BY THE WAY. Random Jottings about Men and Things. The record of a Devon Seeing the territorial, a tailor in private World. life, is remarkable. He went to India in November. 1914, proceeded to Egypt, and was within six miles of Jerusalem in April, 1917, reached France eariy this year, was wounded July 28th, arrived in Germany as a prisoner August 14th. and left Germany for internment in Switzerland August 30th. The invention of "tanks" Tank? Save h;¡s been one of the most valu- Seldiers' able of the war. There is Lives. nothing like the tank for clear- ing out nests of enemy machine- guns, and they have been the direct means of savins the lives of many thousands of British soldiers. Cühnd Se-el v, M.P., declares that he and many hundreds of man with whom he was in action one day would certainly have been killed but for the tanks, and he says that one day the work of the tanks undoubtedly prevented the enemy from taking the city of Amiens! Some of our men recently Cermany's liberated from Germany ar- Paper Suits, rived in Switzerland wearing paper clothes. One man had a purple brocade coat" made of paper. Other men wore civilian suits of papercloth, which being lined were warmer than the brocade, but the texture was hard and re- pulsive and the patterns of unimaginable squalor. Others wore boots with paper uppers and wooden soles, with or without a hinge under the aich of the foot. These, they said. wore out very quickly, but the Germans issued fresh ones to men engaged in work. It all shows how short Germany is falling of wool and of tii(I of leather. Ill the lighting front the We Must Alli-ed Armies now have no Save Coal. fear as to the final result. The gravest danger both to our fighting nun and to our civilian population at home in Great Britain is the shortage of coal. Great Britain must not only serve her own people but also the people of France and Italy with coal. She must furnish the coal for the ships to bring American troops and American supplies to this country and to her Allies Every ton of coal mined in addition to that normally produced is one of the most effective blows to Kaiserism and the militar- ism of Germany. Every pound of coal which can be saved in the homes of the people will help so much sooner to win the war for free- dom, justice, and democracy, and give us all the opportunity of a permanent peace.Mr. Sa m uel <><> m p<: vs. A Canadian newspaper, the Bully for Montreal Gazette," has a King George, warm appreciation of King George's work during the great war. "The King," the writer says. "has met a larje and tragic situation in the spirt of adaptation. It is said of his august father that he had a genius for mixing, and that his bonhomie did more to make desired treaties than all the diplomats of Europe. It was feared that King George, who took up his position with a fine sense of responsibility, would perhaps not get as close to the hearts of his people as King Edward; but in the bigness of the war, in the needs it created, in the awful issues at stake, in the. broadening effects of various contracts, in the immense racial unification accomplished in the crucible of unexampled circumstances, our beloved King has risen to the gr.a.ness < f the moment, has made contact with every interest, has won the love and admiration of the Allies and of the whole world by his manly but modest attitude, his quiet courage, which disdained boasting, but, above all, by his cordial wel- come to every co-operating agency consecrated to the supreme purpose of liberating the world." Standard boots have been Standard on sale for many months; Clothes. many boot dealers stock and display them. A quantity of the standard cloth for made-to-measure suits at £ 4 17s. 6d. is now in the hands of the woollen merchants, and the suits should be obtainable from the tailors by the end of this month. Limited supplies of ready-made standard suits at j22 17s. 6d. for men and at lower prices for youths and boys are shown by clothiers and tailors in various parte of the country. The better-grade ready-made suits in worsted serge at E4 4s. for men. should shortly be available. The delay in the appearance of standard suits and other standard articles of wear .s due entirely ta unexpected and exceptionally heavy military demands on production. Supplies of cloth- ing for Army purposes were on a satisfactory level generally until the development of the great German offensive in the spring. Among the results of that offensive were the raising of the military age, the calling of many thousands more men to the Colours, and the pouring of over a million American troops across the Atlantic in four months. The equipment of our expanding armies, the needs of various Allies, and the fact that all the clothing required for the American Armies in Europe, beyond the outfits in which the men arrive, is to be furnished by this country, have necessarily thrown a tremendous strain upon all branches of the clothing industry.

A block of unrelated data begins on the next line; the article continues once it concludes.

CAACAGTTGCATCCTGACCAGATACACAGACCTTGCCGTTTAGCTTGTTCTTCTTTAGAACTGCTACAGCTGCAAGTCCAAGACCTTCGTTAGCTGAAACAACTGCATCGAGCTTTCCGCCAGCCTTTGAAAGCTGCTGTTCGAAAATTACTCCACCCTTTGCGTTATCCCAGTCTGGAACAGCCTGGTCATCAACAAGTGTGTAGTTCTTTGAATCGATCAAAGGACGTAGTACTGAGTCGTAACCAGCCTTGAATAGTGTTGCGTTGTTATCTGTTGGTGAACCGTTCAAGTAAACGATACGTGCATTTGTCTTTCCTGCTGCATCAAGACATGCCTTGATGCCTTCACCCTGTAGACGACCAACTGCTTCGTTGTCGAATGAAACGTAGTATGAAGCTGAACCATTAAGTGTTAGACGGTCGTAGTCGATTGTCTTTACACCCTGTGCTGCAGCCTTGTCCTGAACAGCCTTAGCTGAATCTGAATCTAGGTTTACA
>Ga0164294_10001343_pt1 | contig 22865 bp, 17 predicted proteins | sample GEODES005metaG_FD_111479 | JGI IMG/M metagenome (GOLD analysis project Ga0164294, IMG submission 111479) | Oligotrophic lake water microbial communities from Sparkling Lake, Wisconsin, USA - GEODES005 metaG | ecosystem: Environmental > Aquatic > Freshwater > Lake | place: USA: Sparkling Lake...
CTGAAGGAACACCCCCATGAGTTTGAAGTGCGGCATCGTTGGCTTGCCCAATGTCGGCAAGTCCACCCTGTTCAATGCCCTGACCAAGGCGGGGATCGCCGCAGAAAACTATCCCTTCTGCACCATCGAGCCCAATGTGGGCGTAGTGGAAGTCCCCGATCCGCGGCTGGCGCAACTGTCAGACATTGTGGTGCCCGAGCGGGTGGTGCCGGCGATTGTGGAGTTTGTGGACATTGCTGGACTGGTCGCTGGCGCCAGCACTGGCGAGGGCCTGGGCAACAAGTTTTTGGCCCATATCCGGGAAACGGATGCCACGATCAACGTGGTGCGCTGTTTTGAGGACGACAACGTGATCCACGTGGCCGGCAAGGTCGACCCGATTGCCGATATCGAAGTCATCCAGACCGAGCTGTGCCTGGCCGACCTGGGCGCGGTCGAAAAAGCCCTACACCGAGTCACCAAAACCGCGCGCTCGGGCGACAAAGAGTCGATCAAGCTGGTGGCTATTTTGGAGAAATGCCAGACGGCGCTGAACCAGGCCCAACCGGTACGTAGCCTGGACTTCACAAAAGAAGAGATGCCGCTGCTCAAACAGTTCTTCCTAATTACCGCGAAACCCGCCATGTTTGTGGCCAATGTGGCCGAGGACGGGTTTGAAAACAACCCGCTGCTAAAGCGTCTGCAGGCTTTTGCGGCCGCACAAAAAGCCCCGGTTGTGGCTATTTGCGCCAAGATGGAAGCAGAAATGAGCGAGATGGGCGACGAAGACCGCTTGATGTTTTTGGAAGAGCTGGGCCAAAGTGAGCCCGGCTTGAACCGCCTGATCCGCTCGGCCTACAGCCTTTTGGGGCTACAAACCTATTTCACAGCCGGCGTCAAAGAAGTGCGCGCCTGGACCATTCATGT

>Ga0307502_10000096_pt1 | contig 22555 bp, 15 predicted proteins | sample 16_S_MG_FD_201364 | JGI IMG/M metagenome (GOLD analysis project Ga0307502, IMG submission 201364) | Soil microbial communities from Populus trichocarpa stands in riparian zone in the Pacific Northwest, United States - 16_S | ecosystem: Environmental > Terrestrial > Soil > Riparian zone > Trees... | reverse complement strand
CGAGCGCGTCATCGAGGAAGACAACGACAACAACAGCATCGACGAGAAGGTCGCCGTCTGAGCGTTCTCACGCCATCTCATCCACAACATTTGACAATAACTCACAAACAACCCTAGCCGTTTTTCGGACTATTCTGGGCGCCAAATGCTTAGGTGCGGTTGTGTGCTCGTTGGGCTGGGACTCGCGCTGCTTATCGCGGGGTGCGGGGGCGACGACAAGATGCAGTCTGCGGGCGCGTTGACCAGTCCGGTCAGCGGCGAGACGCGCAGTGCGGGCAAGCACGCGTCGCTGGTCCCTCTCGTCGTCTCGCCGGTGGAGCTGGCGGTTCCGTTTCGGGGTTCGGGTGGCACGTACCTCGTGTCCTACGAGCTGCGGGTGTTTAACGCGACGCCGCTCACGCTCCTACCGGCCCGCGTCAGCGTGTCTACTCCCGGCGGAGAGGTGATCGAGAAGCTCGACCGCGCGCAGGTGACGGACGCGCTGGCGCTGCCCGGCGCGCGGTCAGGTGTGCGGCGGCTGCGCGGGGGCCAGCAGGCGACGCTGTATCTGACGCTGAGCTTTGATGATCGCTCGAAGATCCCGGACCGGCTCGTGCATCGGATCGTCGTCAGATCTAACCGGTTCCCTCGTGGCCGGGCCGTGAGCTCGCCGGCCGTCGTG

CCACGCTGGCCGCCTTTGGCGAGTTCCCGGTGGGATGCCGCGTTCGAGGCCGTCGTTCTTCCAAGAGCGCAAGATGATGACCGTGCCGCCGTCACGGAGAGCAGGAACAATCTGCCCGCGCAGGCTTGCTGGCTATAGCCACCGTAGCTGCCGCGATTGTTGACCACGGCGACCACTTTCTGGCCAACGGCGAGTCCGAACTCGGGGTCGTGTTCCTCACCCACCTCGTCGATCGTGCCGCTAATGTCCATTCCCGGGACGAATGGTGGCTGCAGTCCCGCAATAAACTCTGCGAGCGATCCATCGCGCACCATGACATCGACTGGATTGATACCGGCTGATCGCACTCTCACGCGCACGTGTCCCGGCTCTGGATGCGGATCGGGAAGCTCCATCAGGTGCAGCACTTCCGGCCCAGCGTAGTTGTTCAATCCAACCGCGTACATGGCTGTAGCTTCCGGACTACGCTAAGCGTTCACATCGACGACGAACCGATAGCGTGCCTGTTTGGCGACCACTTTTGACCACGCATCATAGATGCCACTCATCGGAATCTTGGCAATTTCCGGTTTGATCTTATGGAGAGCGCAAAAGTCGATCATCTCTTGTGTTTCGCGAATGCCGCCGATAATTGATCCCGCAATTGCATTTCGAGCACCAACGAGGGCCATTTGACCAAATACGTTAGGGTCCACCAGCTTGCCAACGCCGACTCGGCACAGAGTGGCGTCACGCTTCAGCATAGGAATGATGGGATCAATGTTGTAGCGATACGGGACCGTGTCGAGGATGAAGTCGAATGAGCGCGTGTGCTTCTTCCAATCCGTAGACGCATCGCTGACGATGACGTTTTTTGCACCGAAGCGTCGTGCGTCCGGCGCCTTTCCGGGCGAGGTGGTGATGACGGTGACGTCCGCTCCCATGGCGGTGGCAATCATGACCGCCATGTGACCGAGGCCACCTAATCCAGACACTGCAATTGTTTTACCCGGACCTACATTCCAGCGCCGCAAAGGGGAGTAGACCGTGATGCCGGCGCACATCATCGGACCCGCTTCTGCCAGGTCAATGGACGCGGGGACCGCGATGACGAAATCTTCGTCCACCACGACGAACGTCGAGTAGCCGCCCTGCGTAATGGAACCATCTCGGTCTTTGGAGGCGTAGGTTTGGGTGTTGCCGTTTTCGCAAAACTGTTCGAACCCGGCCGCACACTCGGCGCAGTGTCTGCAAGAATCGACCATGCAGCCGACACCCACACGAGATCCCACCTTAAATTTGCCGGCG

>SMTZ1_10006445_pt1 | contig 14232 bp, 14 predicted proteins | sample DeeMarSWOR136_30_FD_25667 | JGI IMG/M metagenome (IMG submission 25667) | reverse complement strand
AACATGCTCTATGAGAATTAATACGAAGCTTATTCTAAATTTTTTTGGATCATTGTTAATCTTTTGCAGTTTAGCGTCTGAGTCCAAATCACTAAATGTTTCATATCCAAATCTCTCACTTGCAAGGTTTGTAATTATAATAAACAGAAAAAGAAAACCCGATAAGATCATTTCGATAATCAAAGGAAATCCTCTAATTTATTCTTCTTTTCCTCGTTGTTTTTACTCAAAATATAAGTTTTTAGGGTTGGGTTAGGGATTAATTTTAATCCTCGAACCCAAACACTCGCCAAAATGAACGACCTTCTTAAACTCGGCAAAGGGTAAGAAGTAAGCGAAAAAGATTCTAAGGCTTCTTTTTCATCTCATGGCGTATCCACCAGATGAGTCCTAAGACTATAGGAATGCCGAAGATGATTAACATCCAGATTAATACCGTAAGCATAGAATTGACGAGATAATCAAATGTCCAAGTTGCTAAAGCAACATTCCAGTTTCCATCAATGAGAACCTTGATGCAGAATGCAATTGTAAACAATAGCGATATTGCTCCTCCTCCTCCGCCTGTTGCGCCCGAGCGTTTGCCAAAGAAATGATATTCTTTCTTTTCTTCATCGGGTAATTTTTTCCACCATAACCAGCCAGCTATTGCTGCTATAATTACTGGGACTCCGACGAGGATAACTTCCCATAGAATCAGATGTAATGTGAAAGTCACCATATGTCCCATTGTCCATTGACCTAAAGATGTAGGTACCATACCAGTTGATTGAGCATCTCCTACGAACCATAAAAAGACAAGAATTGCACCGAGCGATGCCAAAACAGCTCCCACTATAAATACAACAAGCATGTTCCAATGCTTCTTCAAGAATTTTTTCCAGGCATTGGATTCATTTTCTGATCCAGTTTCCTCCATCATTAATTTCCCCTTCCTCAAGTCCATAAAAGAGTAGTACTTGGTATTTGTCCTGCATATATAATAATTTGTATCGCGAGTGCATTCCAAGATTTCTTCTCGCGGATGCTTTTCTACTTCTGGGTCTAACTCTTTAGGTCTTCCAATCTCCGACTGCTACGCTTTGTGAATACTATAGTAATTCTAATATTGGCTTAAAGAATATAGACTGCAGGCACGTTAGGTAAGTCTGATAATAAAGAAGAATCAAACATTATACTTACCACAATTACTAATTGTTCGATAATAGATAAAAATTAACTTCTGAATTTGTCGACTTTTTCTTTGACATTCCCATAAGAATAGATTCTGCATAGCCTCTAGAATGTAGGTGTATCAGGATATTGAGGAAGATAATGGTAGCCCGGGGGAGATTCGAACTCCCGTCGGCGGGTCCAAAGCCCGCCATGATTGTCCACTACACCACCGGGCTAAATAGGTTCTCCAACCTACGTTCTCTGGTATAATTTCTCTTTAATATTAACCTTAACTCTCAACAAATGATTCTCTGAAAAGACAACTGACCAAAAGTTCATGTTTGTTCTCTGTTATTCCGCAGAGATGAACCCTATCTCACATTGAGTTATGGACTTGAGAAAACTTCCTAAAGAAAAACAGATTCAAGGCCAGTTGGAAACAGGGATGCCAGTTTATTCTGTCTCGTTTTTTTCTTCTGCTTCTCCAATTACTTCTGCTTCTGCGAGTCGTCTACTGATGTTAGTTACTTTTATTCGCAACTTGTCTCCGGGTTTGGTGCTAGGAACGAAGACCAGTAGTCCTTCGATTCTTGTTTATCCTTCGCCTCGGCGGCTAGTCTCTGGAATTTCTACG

(Continued from last column.) fragment without putting it into the box, and these boxes are systematically cleared. Fat is collected rigorously, and is delivered by the quartermaster once a month to the nearest railhead. Old boots, bits of harness, discarded clothing, even the solder from empty bully" tins is added to the general pile. All old news- papers are carefully kept, and either sent to England or used to fill bayonet-fighting sacks. Boche rifles and equipment, cloth- ing, and harness are also garnered in. Nothing that can by any possible stretch of the imagination be turned into some- thing useful is allowed to lie about. It has become second nature with our men to pick things up. Nothing they know is so badly damaged or worn as to be absolutely worthless. The Army, for all its critics have said, is the home of saving. Its salvage system is one of the most highly organised of its services. It can teach a real lesson in that direction to most civil authorities. It has accepted absolutely, as a commercial rather than a scientific fact, the dictum that Nature is indestructible.